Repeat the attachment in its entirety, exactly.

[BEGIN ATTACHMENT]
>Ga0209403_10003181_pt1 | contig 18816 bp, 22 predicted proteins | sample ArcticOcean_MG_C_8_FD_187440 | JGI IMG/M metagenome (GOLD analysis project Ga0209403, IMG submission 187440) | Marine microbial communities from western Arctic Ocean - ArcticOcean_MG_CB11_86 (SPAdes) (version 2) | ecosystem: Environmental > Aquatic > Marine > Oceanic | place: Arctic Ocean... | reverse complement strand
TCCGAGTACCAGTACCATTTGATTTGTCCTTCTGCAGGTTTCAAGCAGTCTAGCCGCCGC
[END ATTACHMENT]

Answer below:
>Ga0209403_10003181_pt1 | contig 18816 bp, 22 predicted proteins | sample ArcticOcean_MG_C_8_FD_187440 | JGI IMG/M metagenome (GOLD analysis project Ga0209403, IMG submission 187440) | Marine microbial communities from western Arctic Ocean - ArcticOcean_MG_CB11_86 (SPAdes) (version 2) | ecosystem: Environmental > Aquatic > Marine > Oceanic | place: Arctic Ocean... | reverse complement strand
TCCGAGTACCAGTACCATTTGATTTGTCCTTCTGCAGGTTTCAAGCAGTCTAGCCGCCGC